“Pink anything ... the more pink (stuff) we stock — even pink pots — moves very well,” said Beach.

Thrift adds that calatheas is sought after by both new and experienced plant owners. “It is so beautiful and so striking. Everybody wants them, but it is a more challenging plant to take care of. It needs more humidity; it might be more sensitive to getting dried out.”

Want to turn your living room into a jungle? These hanging plants are a good place to start.

Placing plants in a terrarium
You can pack a terrarium with plenty of different plants without taking a lot of space.
(The Sill)

4. Miniatures

Last year, Bloomscape’s top-selling plant was the mini money tree, which is purported to bring positive energy and good luck to the owner. Look for other miniatures to trend this year, including string-of-pearls, happy bean and petite terrarium plants.

5. Virtual workshops

Because of the pandemic, several plant stores have been forced to host virtual classes and workshops in place of in-person events. Felix Navarro of the Juicy Leaf in Los Angeles hosts regular potting classes on Instagram. Bloomscape’s Rookie Plant Care class often has as many as 70 participants. The Sill’s workshops were extremely popular last year — the store even hosted an astrology night with plant pairings — and served as a “great way to stay connected to our customers,” according to Marino.

During the pandemic, San Diego Botanic Garden in Encinitas started offering virtual classes, such as succulent wreath and air plant workshops. Participants can pick up the necessary supplies from the garden, then create the project at home with the help of a recorded video.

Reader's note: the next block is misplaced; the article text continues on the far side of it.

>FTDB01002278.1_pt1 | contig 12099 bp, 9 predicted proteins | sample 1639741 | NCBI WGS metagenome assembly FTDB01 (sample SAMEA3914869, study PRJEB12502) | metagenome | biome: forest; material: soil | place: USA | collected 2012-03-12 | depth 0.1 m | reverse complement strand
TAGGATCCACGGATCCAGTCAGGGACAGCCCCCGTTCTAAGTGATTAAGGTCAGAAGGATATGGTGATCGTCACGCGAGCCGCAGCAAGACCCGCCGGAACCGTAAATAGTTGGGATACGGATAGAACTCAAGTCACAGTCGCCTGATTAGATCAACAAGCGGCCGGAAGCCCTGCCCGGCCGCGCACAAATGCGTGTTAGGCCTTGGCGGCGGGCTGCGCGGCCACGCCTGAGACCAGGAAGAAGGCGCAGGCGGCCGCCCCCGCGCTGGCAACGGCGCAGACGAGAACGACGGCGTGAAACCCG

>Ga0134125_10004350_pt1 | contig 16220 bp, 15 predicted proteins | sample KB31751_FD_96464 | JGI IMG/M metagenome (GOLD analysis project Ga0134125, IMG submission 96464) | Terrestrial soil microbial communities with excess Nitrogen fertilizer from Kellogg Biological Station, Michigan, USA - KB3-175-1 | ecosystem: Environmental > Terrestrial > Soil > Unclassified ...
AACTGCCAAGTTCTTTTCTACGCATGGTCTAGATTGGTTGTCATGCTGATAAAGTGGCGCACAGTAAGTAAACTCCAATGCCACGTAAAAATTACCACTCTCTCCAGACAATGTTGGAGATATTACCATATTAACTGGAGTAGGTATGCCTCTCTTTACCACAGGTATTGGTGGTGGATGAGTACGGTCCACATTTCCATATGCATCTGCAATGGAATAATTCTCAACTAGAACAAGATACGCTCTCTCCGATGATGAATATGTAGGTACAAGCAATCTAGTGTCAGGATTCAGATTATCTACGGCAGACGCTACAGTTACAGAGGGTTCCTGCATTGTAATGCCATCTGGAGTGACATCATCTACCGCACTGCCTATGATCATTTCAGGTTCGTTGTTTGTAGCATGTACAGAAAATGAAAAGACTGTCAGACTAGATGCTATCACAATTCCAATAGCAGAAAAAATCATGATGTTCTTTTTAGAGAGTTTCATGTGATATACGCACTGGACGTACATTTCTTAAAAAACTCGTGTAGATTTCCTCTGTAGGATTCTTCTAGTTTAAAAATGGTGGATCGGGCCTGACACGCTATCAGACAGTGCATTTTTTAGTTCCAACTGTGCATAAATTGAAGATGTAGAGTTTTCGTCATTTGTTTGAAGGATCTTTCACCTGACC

The micro tomato plant is designed to grow indoors.
The micro tomato plant is designed to grow indoors.
(Bloomscape)

6. Edible plants

Thanks to the allure of growing your own food, edible plants will continue to grow in popularity as people continue to spend time at home, said Mast. Many herbs, including common culinary herbs such as basil and oregano, can be grown on a kitchen windowsill, as long as you have about four to six hours of sunlight. Some hybrids, such as Bloomscape’s micro tomato plant, are designed to be grown indoors in your kitchen or on a sunny windowsill.

Kindahl Hunter Rhodes of Hunter’s Nursery in Lemon Grove said the business is seeing a lot of new indoor and outdoor gardeners, especially with the arrival of spring. “We’ve sold a lot more seeds lately than we have in past years; a lot of people are wanting to start their own (gardens).” She adds that fruit trees, berries and vegetables — specifically greens like kale, shards and lettuce, which are quick to harvest — have been selling well.